A few weeks ago on Facebook, I shared this writing tip from Kim Kautzer of WriteShop and apparently it struck a cord with many of you, as it did me.

reluctant writer tip


Don’t be afraid to be your child’s scribe. Writing is more about the ideas than about who writes them down. – Kim Kautzer, WriteShop

Both of our boys have a strong dislike for anything that involves them physically writing. The moment a piece of paper comes out, the whining starts and my frustration begins to mount.

For quite some time I personally struggled with this – because weren’t they SUPPOSED to be writing so many sentences and journaling gobs a day? Other moms were sharing their first graders daily journaling, which far surpassed my third grader’s attempts.

I put my kid in a box and expected him to do it just like everyone else did, and it caused months and months of frustrations for both of us. Inside that boy there were creative ideas ready to pour out, but I was squelching it by expecting him to fit into a certain mold and do it a specific way.

(You’d think that I would know better. I didn’t).

Sometimes it’s really easy to get caught up in all that is around us, what we believe our kids should be doing, and ignore what really needs to be done. Or sometimes we’re scared to talk about our struggles, afraid of what others might think of us or our child.

Last year, in what seemed like a moment of caving (because again – keeping up with what the ‘expectations’ are), I asked him if he could just tell me his story and I would write it for him.

And the words poured out.

Writing as quickly as I could, he dictated and I became that boy’s scribe. The frustration began to leave both of us, even though there were moments that I still struggled with my decision. He began to flourish and look at writing differently. The writing process became easier, and we fell into a good pattern of dictation and copying. Sometimes I would have him finish a sentence or two, but for the most part he talked while I wrote.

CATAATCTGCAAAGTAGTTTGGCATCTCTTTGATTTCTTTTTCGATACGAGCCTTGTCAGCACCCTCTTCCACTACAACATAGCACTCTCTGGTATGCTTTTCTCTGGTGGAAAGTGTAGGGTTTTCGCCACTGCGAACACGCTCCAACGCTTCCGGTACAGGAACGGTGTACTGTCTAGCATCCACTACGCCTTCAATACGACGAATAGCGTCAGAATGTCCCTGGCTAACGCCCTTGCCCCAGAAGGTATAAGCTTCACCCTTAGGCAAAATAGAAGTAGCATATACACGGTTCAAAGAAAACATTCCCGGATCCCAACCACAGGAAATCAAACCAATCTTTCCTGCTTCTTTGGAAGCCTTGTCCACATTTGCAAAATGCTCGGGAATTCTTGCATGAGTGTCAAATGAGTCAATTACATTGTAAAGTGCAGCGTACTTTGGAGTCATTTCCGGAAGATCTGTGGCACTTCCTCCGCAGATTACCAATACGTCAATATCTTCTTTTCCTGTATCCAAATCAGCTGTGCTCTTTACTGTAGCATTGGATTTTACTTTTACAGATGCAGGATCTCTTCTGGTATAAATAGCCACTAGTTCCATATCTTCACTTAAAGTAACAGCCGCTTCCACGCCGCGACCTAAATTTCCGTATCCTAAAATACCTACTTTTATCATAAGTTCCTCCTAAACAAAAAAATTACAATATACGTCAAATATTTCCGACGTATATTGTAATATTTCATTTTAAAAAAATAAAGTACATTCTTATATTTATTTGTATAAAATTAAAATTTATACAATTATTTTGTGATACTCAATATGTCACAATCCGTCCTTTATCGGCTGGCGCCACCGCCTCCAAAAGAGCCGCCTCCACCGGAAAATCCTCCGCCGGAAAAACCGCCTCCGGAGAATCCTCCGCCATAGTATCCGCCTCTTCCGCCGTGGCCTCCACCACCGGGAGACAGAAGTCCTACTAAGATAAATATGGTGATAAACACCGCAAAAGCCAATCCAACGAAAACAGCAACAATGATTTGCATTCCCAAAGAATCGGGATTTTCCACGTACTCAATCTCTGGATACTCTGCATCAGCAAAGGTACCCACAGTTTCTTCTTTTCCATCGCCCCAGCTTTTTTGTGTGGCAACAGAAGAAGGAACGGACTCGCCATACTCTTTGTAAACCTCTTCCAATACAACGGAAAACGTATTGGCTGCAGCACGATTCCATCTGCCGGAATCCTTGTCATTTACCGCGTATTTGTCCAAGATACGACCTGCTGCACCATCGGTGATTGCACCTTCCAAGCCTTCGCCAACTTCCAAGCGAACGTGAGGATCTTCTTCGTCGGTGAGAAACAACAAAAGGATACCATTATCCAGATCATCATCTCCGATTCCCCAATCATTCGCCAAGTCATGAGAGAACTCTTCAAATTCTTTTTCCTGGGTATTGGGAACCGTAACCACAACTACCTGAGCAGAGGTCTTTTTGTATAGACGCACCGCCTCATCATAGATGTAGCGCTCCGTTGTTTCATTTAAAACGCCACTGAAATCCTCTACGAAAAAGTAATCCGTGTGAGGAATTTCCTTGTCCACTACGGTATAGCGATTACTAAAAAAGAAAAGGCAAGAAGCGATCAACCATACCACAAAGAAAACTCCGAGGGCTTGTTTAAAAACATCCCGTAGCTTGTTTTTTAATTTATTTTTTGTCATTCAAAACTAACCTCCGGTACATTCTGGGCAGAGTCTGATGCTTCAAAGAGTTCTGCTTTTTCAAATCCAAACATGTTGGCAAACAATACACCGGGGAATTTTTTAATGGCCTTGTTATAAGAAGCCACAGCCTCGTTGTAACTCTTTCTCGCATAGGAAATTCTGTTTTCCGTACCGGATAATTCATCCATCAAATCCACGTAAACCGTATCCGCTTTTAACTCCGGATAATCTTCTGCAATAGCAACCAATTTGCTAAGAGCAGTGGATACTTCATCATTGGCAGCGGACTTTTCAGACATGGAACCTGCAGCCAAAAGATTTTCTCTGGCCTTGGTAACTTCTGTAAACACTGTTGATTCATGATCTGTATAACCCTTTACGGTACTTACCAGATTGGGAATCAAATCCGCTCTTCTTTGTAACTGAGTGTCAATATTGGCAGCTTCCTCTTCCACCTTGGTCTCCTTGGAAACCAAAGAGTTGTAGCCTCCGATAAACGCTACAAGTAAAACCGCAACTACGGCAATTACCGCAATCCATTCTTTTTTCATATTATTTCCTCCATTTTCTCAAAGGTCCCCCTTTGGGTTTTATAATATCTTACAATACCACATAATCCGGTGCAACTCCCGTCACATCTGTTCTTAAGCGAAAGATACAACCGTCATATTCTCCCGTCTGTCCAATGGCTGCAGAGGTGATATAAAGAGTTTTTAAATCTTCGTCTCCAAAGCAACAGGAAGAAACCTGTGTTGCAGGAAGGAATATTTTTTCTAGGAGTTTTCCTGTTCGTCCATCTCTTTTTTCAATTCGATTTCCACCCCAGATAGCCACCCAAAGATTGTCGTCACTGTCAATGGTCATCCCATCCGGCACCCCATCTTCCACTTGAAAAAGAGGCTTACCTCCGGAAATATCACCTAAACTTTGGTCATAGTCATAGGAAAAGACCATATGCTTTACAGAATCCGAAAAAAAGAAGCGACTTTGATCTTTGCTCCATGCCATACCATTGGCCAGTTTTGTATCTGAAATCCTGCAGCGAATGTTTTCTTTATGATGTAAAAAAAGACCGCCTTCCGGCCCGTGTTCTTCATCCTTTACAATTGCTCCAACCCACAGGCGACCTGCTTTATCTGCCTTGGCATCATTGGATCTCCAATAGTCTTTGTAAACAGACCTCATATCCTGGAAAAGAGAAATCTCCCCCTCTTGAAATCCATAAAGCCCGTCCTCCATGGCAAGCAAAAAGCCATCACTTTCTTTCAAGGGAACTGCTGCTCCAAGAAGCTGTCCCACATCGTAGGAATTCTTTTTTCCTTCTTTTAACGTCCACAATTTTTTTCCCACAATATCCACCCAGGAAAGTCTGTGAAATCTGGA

Fast forward to this year – he’s a week shy of age 10, and there is a new child in front of me. He suddenly doesn’t mind writing on his own and has even started typing his own stories on the computer. Just last week I found two full typed pages of stories that he wrote (non school related!!) sitting on his desk. My heart may have done a happy dance.

While our youngest (age 8) is still in the same writing dilemma at the moment, he’ll have a little bit more of a jump on his brother because I’m not going to push the writing issue, but rather scribe for him as well. When I’ve done that already this year, the words begin to flow quickly and there is a noticeable change in attitude (for both of us!).

Can I encourage you to think outside the box if you have a child who is struggling with writing (or any other area for that matter)? Let go of the expectations that you feel in that area and look at it a little differently. Do not let yourself get stuck in a comparison of what someone else’s child is doing that yours is not. (Trust me on this).

Yes, there are times that we may need to be concerned with our child’s learning progress, but sometimes a little creativity or bending of the rules may make a huge difference – and turn into a learning experience for both of you!

A Few More Helps for Moms

If you have a child any age that is struggling with writing, here are a few blog posts that I would HIGHLY recommend you take a few minutes to read:

Are YOU struggling with a reluctant writer? Please feel free to leave a comment with your thoughts.